Commit to Using the Mute Button. The person heard tapping away in the background of meetings is fast becoming the pariah of the virtual office. And it’s a cardinal Zoom sin to have your audio turned up so loud that the speaker can hear themselves back through your mic. Remember, the mute button helps everyone
Be Present. It’s tempting to “dual screen” through many meetings – it feels like you can maximise the time by multitasking on other things while the meeting is happening. But it’s a time-wasting trap: meetings are quicker, more productive and generally more pleasant when everyone is focused on the video conversation at hand.
Make Your Health a Priority. When you’re working from home, it's all too easy to work, work, work all of the time. The separation between nine-to-five and home life is almost non-existent. But burnout is a real risk. Simple ways to stay healthy while working from home include ensuring you have a designated home-office space, making sure you take regular breaks and clearly defining the end of your working day.
Whether it’s because you’re homeschooling, or there’s a kiddo home for the day with that sniffle that won’t go away, balancing work and caring is a real challenge. Keep your kids engaged and occupied with virtual excursions, clever craft projects and activities, guilt-free screen time and maybe even a few solo play ideas. It may only keep them entertained for 10 minutes, but you’ll feel better than if they’re watching YouTube on an endless loop – and it may give you just enough time to get that crucial email out of the drafts folder and into the sent one. A small yet significant win.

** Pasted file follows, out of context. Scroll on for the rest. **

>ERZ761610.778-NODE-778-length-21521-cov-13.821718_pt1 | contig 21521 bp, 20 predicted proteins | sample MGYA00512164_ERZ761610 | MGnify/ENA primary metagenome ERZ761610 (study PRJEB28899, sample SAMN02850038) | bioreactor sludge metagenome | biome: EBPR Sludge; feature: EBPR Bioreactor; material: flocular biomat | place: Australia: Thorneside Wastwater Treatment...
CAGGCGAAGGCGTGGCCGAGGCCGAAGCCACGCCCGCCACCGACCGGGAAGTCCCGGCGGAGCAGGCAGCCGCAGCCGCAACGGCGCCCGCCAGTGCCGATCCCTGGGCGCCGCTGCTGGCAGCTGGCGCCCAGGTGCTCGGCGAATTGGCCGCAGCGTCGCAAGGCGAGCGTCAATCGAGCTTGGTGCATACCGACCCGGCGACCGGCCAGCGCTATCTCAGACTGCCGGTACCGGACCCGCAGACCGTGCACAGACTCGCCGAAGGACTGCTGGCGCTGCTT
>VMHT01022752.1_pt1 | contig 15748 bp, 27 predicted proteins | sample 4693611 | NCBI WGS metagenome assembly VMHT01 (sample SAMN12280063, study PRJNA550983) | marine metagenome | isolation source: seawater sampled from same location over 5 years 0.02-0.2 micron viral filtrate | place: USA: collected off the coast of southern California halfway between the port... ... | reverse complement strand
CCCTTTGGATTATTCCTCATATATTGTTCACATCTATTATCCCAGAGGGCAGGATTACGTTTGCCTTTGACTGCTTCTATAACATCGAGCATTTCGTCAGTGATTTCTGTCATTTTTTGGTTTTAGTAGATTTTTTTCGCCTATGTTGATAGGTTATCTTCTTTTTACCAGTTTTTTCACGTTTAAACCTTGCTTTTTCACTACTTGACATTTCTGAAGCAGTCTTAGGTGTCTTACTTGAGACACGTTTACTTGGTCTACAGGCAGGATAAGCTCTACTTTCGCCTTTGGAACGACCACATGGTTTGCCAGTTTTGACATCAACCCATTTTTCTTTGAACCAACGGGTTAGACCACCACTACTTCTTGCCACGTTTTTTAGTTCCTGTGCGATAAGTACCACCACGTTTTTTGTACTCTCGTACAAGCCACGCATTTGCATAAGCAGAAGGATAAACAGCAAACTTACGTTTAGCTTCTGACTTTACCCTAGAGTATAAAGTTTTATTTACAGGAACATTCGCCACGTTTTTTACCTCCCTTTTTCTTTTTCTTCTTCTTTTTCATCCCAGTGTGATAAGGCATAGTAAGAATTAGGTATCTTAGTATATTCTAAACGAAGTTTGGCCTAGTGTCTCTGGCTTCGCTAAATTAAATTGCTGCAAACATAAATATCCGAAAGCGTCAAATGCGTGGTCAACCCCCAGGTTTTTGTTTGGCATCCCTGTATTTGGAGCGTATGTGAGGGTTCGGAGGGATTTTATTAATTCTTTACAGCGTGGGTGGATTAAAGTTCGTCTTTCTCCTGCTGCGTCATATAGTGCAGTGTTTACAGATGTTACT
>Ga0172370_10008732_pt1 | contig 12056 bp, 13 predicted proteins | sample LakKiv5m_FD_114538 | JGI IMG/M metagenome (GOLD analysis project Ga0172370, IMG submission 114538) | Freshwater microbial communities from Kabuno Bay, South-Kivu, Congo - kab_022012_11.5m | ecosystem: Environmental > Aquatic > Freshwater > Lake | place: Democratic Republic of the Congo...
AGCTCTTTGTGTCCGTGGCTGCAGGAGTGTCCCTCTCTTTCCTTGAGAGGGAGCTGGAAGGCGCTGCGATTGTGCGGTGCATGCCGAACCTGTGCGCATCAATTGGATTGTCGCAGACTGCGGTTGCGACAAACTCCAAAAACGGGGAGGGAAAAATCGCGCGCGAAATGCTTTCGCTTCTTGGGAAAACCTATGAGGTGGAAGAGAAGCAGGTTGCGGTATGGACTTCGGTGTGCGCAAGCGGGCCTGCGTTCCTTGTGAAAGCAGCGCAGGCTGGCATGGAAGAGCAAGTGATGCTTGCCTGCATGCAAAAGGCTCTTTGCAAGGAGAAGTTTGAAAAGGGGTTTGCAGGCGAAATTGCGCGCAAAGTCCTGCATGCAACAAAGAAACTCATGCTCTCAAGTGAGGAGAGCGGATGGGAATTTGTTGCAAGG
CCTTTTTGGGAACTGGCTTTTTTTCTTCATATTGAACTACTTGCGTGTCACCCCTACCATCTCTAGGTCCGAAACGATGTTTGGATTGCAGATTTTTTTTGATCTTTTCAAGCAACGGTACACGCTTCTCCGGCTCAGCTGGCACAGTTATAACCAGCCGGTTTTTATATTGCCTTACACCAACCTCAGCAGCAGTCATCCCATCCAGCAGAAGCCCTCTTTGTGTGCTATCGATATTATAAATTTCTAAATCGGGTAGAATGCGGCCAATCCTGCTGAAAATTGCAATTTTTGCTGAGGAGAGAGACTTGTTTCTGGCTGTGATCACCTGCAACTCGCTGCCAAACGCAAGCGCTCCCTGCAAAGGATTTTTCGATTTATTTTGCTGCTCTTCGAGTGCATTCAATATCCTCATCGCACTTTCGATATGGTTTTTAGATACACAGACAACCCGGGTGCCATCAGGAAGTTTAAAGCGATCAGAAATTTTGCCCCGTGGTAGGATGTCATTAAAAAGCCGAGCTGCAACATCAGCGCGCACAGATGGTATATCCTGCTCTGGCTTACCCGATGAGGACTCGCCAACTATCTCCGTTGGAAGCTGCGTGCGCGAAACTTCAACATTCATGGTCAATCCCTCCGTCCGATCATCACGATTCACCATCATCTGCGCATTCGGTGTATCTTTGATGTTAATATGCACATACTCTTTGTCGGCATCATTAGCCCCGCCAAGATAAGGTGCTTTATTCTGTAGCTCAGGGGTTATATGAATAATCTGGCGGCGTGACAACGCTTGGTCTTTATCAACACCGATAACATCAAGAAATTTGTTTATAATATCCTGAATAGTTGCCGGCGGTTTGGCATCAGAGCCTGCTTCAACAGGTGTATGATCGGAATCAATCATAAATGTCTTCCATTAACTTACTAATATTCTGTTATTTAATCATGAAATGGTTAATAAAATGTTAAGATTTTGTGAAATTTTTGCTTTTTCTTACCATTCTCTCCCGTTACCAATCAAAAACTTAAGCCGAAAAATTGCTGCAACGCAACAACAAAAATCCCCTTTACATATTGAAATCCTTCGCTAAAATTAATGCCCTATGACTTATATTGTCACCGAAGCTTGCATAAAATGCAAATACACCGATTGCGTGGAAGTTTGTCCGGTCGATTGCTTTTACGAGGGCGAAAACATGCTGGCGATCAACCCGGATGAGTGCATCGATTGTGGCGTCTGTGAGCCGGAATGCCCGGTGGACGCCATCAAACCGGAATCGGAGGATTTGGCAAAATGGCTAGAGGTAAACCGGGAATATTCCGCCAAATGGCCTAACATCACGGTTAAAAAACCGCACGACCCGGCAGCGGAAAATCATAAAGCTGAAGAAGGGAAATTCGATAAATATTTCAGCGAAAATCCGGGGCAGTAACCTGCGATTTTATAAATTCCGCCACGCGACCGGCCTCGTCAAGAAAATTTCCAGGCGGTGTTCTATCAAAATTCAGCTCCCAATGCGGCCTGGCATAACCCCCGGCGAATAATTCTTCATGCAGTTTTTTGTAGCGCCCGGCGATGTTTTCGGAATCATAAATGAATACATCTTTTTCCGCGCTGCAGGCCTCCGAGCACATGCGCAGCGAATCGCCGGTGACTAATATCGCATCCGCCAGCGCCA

It’s all about keeping everyone updated, connected and supported. Try typing “hi there” into the Slack channel every morning and saying “bye” at night. Make sure “please” and “thank you” are also a regular feature of written casual conversations, too. Let each other know where you are: if you’re popping to the kitchen for a bite to eat, are going to be locked in an afternoon of meetings, or need some fresh air, pop that in your comms channel. Keep each other updated on the day-to-day of work, too: tell co-workers what project you’re working on today, what small wins you’ve had and if next month’s big report is weighing on your mind. Ask them to do the same in return. Something not panning out? Tell a colleague or your manager. Remember, when you’re on your own at home, no-one knows you’re having the day from hell unless you say it. The watercooler chat has gone digital and it’s essential for a healthy, happy, productive team.
Over the course of these months, we’ve been given a rare window into each other’s personal lives. We’ve seen which kids like to play behind Mum and Dad during meetings; we’ve marvelled at the devoted partner who delivers a coffee to the desk every morning; and we all know which staff member’s cat can’t bear to be moved off the keyboard. We see each other in home-garb, with unwashed hair and unshaven beards; we see each other's families and homes. Waving at each other’s kids on Zoom meetings and laughing when the dog won’t stop barking in the background is how we stay sane and human – an essential part of being a remote worker.